How To Make The Soft Sell To Christians

How To Make The Soft Sell To Christians November 12, 2012

Zach Alexander is disappointed with Chris Stedman’s controversial new book Faitheist: How an Atheist Found Common Ground with the Religiousdespite sharing some common ground with Chris. In a long and valuable review, Zach talks about the value of bringing some empathy to our criticisms of religious people, as Stedman models, but without also not neglecting the serious importance of epistemology as he thinks Stedman has also done.

Here Zach explains his own effective outreach to Christians at his devout alma mater:

Like Chris, my college years were dominated by a long, tortuous process of losing my evangelical faith. I stopped believing in God sometime in 2006, my last year at Gordon, the Christian liberal arts college north of Boston. The day I graduated, I tied my college ID to a rock and threw it into the Annisquam River. And I wanted nothing to do with Christianity after that.

But as time passed, I was reminded of the plight of students at Gordon and other Christian colleges who feel oppressed in the same ways I did – for not being straight enough, Christian enough, or both.

And the following year, I and two friends who were still students did something that had never been done at Gordon – we published a booklet of anonymous stories from necessarily closeted LGBTQ students, effectively giving a megaphone to people who were all but voiceless on campus before. A few years later, I helped then-current students publish further issues, including one this past spring – this time with stories from closeted atheists, agnostics, and doubters.

And the impact on the campus has been profound. Many straight students reading the first issue were consumed with remorse, recognizing in a deeper way the humanity of their queer classmates, and the pain their homophobia was causing them. At the launch of the most recent issue, one student approached me in tears, unable to find any words beyond thank you. I don’t know what her exact situation is. But I think I know how she feels, as a free-thinking person trying to survive in a stiflingly religious environment. And I’m so, so grateful we were able to make a difference for her, and others like her.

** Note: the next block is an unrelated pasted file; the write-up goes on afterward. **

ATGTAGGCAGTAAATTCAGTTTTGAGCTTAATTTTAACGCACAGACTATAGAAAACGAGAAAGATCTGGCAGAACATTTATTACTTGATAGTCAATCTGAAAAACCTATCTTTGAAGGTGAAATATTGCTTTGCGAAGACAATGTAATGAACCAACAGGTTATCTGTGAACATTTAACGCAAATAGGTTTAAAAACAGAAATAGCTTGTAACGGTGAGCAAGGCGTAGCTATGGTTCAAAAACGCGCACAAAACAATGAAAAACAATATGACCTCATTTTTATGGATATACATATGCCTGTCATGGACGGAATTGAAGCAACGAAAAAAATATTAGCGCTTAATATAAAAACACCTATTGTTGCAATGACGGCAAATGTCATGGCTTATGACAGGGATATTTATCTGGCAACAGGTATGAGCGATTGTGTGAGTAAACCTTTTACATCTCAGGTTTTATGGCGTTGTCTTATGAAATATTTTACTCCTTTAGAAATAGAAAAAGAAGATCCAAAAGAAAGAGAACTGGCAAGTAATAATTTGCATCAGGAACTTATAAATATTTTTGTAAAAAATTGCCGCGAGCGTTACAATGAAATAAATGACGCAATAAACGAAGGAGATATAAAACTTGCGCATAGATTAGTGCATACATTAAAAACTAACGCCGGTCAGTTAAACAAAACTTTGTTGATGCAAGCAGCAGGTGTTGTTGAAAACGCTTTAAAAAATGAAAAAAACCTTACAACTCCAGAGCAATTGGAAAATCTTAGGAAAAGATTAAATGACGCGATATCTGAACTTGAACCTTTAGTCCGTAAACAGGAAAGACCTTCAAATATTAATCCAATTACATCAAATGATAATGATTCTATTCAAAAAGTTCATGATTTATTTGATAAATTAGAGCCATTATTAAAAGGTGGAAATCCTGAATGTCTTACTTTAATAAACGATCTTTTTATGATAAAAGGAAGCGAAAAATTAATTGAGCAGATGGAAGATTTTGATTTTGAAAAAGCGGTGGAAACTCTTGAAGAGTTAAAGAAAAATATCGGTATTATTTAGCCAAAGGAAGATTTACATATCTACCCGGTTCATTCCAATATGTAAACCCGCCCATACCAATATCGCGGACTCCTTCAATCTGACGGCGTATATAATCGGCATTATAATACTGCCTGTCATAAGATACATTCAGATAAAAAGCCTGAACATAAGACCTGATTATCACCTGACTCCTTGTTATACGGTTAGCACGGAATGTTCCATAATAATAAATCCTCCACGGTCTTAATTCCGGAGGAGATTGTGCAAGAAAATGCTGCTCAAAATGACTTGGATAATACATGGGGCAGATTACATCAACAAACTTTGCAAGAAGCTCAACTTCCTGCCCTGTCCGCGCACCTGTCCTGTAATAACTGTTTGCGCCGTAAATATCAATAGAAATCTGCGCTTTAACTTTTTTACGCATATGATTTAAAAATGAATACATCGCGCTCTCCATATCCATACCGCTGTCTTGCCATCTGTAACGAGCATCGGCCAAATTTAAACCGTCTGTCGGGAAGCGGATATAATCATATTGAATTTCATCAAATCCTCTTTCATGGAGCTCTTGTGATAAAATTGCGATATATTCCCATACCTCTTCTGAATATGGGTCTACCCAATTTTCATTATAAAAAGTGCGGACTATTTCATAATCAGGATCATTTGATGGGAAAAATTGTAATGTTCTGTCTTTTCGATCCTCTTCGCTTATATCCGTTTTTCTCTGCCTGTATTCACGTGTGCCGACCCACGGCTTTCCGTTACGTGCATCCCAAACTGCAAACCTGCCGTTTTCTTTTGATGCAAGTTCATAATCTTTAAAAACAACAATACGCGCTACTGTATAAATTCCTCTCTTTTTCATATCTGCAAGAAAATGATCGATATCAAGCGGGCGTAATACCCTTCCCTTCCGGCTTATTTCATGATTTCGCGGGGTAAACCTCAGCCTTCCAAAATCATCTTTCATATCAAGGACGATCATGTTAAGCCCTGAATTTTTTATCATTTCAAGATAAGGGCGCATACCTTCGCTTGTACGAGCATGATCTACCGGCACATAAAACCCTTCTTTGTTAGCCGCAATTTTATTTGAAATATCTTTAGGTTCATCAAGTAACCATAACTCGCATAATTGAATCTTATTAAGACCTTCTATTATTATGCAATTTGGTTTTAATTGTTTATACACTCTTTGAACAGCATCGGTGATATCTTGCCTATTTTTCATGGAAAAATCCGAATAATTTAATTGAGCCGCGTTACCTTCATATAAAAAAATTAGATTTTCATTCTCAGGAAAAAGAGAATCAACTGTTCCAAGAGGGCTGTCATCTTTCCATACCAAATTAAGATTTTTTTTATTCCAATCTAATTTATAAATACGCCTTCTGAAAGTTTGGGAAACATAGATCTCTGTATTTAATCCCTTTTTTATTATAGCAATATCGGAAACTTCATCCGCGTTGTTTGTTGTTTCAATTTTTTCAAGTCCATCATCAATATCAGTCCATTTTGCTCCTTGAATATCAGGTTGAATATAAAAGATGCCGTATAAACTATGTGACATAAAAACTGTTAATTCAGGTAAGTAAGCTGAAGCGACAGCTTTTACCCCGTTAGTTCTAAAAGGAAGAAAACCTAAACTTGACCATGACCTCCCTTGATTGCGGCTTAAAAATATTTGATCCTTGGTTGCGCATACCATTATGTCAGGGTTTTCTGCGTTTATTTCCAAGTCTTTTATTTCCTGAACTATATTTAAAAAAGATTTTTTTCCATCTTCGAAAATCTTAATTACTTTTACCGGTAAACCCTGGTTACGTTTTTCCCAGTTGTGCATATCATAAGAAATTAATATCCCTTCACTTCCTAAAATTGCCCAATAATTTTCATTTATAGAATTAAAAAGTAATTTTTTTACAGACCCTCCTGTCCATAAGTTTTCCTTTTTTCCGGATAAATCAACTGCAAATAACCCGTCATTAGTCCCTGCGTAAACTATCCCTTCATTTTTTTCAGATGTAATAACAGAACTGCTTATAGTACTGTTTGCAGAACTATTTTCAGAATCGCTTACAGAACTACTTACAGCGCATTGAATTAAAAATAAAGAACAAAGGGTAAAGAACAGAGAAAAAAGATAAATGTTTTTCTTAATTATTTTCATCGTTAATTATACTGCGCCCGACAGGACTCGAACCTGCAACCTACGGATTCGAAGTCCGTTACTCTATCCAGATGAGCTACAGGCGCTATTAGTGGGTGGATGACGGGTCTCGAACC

None of which may have happened had I been allergic to any engagement with any religious institution, or unwilling to collaborate with religious people of good will. My cofounders, for example, are both Christians; I presume most of the student editors since then are as well.

Equally important, the publication’s editorial tone has been consistently respectful – not haranguing the administration for being homophobic (even though it arguably is) or vilifying the students for being intolerant of nonbelievers (even though many of them are). Why? Because that would accomplish very little, beyond gratifying our sense of moral indignation. Our goal has been to increase the quality of life of marginalized students – and in this case, we think the best way to accomplish that is not pouring vitriol upon people, but appealing to the better angels of their nature.

It was in precisely that spirit that I wrote the most recent issue’s closing essay (which Chris highly praised), calling for the college to be more accepting of nonbelievers, in gentle prose more full of Biblical allusions than a Left Behind novel. Believe me – every Hitch-loving bone in my body wanted to let loose, and write a scathing indictment of the college’s unjust, discriminatory policies, and their absurd, mythological worldview. And there is a time and place for that critique. But there are also times and places for moderation, for seeking common ground instead of burning bridges. And this is one of them.

Because even though Gordon remains staunchly evangelical, I know firsthand that there are good, decent people among the faculty and administration, who don’t want any of their students feeling marginalized and persecuted. That, for what it’s worth, is meaningful common ground.

Does this mean every atheist needs to do this kind of work? Of course not. To each their own. But it’s tremendously important that some of us do it – and that we aren’t dismissed as fakes for our trouble.

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